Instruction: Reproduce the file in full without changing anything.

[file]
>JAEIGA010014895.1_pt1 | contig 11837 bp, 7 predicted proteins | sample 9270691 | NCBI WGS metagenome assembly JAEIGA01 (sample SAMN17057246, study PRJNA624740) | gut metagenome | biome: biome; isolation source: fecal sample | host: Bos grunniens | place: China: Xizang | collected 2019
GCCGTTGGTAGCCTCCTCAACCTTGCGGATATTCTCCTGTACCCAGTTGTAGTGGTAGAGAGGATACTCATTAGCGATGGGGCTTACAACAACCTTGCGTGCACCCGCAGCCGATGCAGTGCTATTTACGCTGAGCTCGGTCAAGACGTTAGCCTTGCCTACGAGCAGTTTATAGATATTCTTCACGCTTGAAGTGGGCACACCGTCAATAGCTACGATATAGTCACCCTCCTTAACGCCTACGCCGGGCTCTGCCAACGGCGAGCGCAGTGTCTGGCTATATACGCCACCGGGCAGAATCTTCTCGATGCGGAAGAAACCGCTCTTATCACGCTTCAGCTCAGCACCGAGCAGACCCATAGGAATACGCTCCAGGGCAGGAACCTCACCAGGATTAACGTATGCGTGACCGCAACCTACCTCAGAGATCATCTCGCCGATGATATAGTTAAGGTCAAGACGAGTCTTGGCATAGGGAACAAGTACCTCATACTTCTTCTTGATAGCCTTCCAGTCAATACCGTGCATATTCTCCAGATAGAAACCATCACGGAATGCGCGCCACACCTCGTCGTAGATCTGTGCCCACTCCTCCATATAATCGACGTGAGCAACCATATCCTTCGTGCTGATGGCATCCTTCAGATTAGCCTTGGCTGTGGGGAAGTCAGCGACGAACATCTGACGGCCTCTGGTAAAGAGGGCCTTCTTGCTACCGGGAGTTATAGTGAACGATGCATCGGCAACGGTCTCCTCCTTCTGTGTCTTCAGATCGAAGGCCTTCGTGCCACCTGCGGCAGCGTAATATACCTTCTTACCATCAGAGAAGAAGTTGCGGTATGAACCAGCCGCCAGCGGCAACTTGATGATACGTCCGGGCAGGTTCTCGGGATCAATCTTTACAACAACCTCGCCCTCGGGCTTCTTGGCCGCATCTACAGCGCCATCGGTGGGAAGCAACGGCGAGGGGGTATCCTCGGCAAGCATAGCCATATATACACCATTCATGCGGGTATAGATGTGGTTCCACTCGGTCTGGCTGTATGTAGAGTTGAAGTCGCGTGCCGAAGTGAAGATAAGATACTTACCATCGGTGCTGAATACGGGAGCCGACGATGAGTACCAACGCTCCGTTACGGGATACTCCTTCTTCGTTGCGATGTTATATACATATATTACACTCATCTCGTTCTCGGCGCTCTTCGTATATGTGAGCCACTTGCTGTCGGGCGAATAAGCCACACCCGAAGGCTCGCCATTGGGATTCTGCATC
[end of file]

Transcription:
>JAEIGA010014895.1_pt1 | contig 11837 bp, 7 predicted proteins | sample 9270691 | NCBI WGS metagenome assembly JAEIGA01 (sample SAMN17057246, study PRJNA624740) | gut metagenome | biome: biome; isolation source: fecal sample | host: Bos grunniens | place: China: Xizang | collected 2019
GCCGTTGGTAGCCTCCTCAACCTTGCGGATATTCTCCTGTACCCAGTTGTAGTGGTAGAGAGGATACTCATTAGCGATGGGGCTTACAACAACCTTGCGTGCACCCGCAGCCGATGCAGTGCTATTTACGCTGAGCTCGGTCAAGACGTTAGCCTTGCCTACGAGCAGTTTATAGATATTCTTCACGCTTGAAGTGGGCACACCGTCAATAGCTACGATATAGTCACCCTCCTTAACGCCTACGCCGGGCTCTGCCAACGGCGAGCGCAGTGTCTGGCTATATACGCCACCGGGCAGAATCTTCTCGATGCGGAAGAAACCGCTCTTATCACGCTTCAGCTCAGCACCGAGCAGACCCATAGGAATACGCTCCAGGGCAGGAACCTCACCAGGATTAACGTATGCGTGACCGCAACCTACCTCAGAGATCATCTCGCCGATGATATAGTTAAGGTCAAGACGAGTCTTGGCATAGGGAACAAGTACCTCATACTTCTTCTTGATAGCCTTCCAGTCAATACCGTGCATATTCTCCAGATAGAAACCATCACGGAATGCGCGCCACACCTCGTCGTAGATCTGTGCCCACTCCTCCATATAATCGACGTGAGCAACCATATCCTTCGTGCTGATGGCATCCTTCAGATTAGCCTTGGCTGTGGGGAAGTCAGCGACGAACATCTGACGGCCTCTGGTAAAGAGGGCCTTCTTGCTACCGGGAGTTATAGTGAACGATGCATCGGCAACGGTCTCCTCCTTCTGTGTCTTCAGATCGAAGGCCTTCGTGCCACCTGCGGCAGCGTAATATACCTTCTTACCATCAGAGAAGAAGTTGCGGTATGAACCAGCCGCCAGCGGCAACTTGATGATACGTCCGGGCAGGTTCTCGGGATCAATCTTTACAACAACCTCGCCCTCGGGCTTCTTGGCCGCATCTACAGCGCCATCGGTGGGAAGCAACGGCGAGGGGGTATCCTCGGCAAGCATAGCCATATATACACCATTCATGCGGGTATAGATGTGGTTCCACTCGGTCTGGCTGTATGTAGAGTTGAAGTCGCGTGCCGAAGTGAAGATAAGATACTTACCATCGGTGCTGAATACGGGAGCCGACGATGAGTACCAACGCTCCGTTACGGGATACTCCTTCTTCGTTGCGATGTTATATACATATATTACACTCATCTCGTTCTCGGCGCTCTTCGTATATGTGAGCCACTTGCTGTCGGGCGAATAAGCCACACCCGAAGGCTCGCCATTGGGATTCTGCATC